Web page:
When Authoritarian Regimes Talk Back to the West: The Case of Turkey

Saturday, 2 March 2024, 10:00am HKT (Fri 9pm EST) on Zoom

Rising powers such as China and Russia, with their increasing geopolitical influence, signify a shifting global landscape, challenging the traditional Western hegemony in global affairs. More recently, Turkey has joined these countries as a contender to Western domination, or at least projected itself as such. Marked by varying degrees of authoritarian rule, these states invest in globally-oriented communication initiatives to upend the Euro-American control over news, information, culture, and entertainment.

In this talk, Bilge Yesil discusses how authoritarian regimes use counter-hegemony to challenge Western critics and bolster their legitimacy on the world stage. Focusing on Turkey, Yesil analyzes the communicative activities the country has developed to position itself as a benevolent leader of Muslims and an alternative to Western political and moral leadership. Through a cultural lens, she analyzes the core ideas that shape this global messaging, including Muslim identity politics and the specter of Western imperialism. Finally, Yesil asks, what are the implications on global communication writ large when a state-sponsored communication apparatus obfuscates factual information with identitarian narratives, presents moralizing commentary as a humanist critique of the West, and essentializes East-West binaries?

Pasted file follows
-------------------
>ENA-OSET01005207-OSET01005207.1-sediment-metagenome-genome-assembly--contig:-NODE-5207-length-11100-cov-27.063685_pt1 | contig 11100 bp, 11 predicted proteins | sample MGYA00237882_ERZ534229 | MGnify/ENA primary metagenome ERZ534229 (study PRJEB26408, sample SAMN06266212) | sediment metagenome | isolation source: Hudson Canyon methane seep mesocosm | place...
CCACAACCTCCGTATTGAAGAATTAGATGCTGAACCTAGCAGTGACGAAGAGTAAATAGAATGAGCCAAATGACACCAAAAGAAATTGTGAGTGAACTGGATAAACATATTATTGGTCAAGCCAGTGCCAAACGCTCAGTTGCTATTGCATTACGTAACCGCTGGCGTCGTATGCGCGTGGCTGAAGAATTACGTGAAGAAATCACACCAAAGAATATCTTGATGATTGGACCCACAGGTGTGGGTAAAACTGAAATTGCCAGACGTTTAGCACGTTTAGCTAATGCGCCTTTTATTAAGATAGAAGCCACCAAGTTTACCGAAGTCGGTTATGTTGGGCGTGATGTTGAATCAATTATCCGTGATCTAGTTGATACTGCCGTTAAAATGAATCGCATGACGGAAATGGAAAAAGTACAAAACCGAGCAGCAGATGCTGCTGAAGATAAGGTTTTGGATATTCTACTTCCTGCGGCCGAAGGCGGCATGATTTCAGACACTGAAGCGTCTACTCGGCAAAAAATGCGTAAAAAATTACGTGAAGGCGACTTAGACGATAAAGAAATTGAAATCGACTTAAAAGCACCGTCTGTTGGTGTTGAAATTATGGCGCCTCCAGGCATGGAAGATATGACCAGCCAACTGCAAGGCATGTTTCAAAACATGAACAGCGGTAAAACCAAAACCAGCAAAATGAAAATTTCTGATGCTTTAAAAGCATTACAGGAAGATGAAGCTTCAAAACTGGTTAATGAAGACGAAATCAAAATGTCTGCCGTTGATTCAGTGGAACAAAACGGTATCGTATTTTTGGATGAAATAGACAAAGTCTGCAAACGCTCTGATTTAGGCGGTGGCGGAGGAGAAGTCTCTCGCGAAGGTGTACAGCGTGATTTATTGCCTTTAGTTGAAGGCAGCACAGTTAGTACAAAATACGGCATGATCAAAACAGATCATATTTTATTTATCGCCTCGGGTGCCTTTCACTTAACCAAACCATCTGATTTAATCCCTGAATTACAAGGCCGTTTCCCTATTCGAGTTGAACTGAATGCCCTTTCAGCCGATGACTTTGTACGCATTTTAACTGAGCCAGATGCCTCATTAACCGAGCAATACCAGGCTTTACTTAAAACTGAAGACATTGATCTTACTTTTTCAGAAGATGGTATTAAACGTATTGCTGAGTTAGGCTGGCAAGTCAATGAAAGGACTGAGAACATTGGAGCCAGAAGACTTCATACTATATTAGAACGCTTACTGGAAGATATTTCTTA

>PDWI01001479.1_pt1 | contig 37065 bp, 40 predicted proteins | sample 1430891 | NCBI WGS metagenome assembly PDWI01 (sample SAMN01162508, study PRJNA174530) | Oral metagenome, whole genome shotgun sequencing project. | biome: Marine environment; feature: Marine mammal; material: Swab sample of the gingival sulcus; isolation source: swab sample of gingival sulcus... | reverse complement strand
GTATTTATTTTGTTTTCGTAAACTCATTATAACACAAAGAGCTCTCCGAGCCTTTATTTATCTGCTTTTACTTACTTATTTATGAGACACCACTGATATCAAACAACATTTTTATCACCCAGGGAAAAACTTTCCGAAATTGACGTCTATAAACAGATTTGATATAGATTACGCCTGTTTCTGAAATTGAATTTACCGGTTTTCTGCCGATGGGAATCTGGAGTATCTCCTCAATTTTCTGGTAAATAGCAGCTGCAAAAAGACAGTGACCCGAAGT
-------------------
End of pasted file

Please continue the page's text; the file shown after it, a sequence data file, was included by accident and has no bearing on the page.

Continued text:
BILGE YESIL is Associate Professor of Media Culture at the College of Staten Island and affiliated faculty of Middle Eastern Studies at the Graduate Center, City University of New York. She is the author of Video Surveillance: Power and Privacy in Everyday Life (2009), Media in New Turkey: The Origins of an Authoritarian Neoliberal State (2016), Talking Back to the West: How Turkey Uses Counter-Hegemony to Reshape the Global Communication Order (2024), and co-editor of The Handbook of Media and Culture in the Middle East (2023). 

For enquiries: cmcr@hkbu.edu.hk

Organised by Centre for Media and Communication Research, School of Communication